>> the corners of our streets. I shall never forget these memories and I
>> shall never forget Dr. Martin Luther King Jr. because of his voice,
>> vision, and his commitment to his cause.
>> Some will argue that we have yet to reach the Promised Land that he spoke
>> about in his prophetic speech the night before his assassination, and
>> still others would argue that his dream never came true, but as I sit
>> in my office at Ohio University in Athens, Ohio a blind and black boy
>> the south side of Chicago, I firmly believe that Dr. King would be proud
>> of just how far we have come in many ways. Keep in mind, that during his
>> lifetime, he had to endure separate but equal status of Americans, whites
>> only swimming pools, park benches, bathrooms, water fountains, and even
>> lunch counters. If a black person was walking down the sidewalk and a
>> white person was approaching them, it was expected that the black person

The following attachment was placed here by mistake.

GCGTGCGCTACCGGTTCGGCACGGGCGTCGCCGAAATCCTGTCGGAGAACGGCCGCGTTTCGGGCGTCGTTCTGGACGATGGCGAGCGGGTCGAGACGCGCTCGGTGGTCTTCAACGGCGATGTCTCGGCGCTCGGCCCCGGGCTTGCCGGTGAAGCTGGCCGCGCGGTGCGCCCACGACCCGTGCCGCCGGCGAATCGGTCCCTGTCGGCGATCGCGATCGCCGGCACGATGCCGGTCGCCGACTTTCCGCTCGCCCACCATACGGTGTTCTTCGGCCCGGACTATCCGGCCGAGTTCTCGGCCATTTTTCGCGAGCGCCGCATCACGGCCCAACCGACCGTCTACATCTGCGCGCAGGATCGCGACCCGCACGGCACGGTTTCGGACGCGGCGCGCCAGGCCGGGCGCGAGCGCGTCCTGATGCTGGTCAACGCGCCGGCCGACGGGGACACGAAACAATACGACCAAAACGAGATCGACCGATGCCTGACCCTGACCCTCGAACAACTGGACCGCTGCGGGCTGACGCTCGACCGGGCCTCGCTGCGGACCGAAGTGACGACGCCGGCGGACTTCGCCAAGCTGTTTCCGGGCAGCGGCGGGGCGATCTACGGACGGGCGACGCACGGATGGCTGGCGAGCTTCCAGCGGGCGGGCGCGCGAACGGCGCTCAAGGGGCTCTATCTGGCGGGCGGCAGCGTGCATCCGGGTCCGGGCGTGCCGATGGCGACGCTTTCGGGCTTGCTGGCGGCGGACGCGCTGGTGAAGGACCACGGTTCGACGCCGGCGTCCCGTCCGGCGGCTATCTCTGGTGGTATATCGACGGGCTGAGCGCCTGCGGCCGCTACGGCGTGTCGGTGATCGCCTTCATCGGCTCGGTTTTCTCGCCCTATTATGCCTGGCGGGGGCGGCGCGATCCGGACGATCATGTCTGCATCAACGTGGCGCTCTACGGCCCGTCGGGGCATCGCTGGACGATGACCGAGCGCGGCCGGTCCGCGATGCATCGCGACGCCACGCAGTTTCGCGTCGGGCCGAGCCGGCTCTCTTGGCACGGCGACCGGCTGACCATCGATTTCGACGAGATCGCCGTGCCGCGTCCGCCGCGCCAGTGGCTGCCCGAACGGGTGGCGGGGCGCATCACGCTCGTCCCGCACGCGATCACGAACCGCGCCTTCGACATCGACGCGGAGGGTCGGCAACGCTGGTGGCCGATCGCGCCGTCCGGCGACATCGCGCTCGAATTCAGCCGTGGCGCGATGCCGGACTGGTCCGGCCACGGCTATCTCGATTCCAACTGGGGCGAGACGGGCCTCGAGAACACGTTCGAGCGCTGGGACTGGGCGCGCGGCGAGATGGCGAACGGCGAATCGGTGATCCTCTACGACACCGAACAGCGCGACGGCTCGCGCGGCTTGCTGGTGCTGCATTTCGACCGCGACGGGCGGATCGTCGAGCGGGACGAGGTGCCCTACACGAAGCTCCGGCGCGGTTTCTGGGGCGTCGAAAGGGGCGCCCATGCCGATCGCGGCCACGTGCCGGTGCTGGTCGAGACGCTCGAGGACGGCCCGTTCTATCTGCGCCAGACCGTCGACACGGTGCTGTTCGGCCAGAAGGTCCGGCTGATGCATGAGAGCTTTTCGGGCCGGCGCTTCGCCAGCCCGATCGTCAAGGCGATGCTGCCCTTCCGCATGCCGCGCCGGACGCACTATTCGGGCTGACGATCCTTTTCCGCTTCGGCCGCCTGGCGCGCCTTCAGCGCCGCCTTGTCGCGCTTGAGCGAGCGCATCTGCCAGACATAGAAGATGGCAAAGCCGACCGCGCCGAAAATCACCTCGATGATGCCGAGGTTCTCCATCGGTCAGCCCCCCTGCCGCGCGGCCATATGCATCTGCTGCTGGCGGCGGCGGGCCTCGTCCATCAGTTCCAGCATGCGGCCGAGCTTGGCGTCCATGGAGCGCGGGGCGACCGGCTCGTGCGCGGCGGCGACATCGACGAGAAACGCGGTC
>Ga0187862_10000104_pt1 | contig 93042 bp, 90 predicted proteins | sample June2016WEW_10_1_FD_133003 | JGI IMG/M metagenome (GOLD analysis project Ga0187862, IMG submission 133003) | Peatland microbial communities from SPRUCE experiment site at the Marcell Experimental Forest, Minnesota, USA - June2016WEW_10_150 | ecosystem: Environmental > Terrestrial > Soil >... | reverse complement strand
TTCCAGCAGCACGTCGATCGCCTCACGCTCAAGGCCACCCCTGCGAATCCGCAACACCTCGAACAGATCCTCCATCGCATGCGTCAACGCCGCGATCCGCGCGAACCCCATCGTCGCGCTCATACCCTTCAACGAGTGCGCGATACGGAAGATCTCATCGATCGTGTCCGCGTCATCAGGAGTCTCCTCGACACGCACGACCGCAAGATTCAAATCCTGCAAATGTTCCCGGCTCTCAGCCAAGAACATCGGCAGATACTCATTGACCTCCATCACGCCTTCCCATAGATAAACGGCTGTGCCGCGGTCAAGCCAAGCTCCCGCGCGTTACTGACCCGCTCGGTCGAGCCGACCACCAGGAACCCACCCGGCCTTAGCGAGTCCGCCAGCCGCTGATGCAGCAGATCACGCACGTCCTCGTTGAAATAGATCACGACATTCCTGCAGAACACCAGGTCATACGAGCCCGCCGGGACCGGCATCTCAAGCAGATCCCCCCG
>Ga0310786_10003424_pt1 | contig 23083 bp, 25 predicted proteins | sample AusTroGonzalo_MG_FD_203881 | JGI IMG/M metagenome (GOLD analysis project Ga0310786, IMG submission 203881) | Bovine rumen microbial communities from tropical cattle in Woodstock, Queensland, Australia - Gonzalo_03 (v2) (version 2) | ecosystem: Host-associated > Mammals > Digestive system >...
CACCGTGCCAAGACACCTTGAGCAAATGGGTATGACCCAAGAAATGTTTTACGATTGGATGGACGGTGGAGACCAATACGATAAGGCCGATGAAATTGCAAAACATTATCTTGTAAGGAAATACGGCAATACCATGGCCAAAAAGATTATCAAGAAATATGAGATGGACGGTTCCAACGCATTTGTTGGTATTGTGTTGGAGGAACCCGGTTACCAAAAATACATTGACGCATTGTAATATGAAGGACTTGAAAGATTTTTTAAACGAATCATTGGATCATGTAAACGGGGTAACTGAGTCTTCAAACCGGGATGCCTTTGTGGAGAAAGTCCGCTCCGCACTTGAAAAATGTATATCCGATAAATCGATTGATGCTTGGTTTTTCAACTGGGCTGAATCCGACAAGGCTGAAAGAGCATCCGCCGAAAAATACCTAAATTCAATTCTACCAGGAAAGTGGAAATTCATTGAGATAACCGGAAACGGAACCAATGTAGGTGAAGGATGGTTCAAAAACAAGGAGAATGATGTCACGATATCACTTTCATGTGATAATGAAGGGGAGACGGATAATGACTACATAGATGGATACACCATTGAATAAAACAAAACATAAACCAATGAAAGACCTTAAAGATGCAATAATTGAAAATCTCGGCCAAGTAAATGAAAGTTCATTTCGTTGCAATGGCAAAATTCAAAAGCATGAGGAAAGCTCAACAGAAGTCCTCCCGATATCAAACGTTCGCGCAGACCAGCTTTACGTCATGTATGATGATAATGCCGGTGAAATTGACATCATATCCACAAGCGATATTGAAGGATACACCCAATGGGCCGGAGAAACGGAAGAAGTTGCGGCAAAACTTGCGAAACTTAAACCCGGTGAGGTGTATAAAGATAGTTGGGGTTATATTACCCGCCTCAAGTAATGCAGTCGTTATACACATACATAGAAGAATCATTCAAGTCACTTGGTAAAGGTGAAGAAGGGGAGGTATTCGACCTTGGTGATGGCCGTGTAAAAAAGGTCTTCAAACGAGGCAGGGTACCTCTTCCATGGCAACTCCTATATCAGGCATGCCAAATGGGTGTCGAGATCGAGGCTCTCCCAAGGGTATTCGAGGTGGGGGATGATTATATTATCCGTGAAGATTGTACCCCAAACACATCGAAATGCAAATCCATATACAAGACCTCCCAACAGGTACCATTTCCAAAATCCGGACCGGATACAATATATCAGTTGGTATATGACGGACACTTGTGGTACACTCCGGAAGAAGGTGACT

>> would step off of the sidewalk and let the white person pass, even if the
>> streets were muddy and filled with puddles. I choose today to keep
>> dreaming and to keep marching toward that Promised Land that Dr. King
>> saw and made reality.
>> Dr. jw Smith
>> School of Communication Studies
>> Scripps College of Communication
>> Ohio University
>> Schoonover Center, Rm. 401
>> Athens, OH 45701
>> smithj at ohio.edu<mailto:smithj at ohio.edu>
>> T: 740-593-4838
>> If you see someone today without a smile, why don't you give them one of
>> My Bio<http://www.ohiocommstudies.com/people/smith/>
>> Check out some of my music here<https://store.cdbaby.com/cd/jwsmith22>
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Wishing You All the Best,
Cheryl E. Fields
A man has made at least a start on discovering the meaning of human
life when he plants shade trees under which he knows full well he will
--D. Elton Trueblood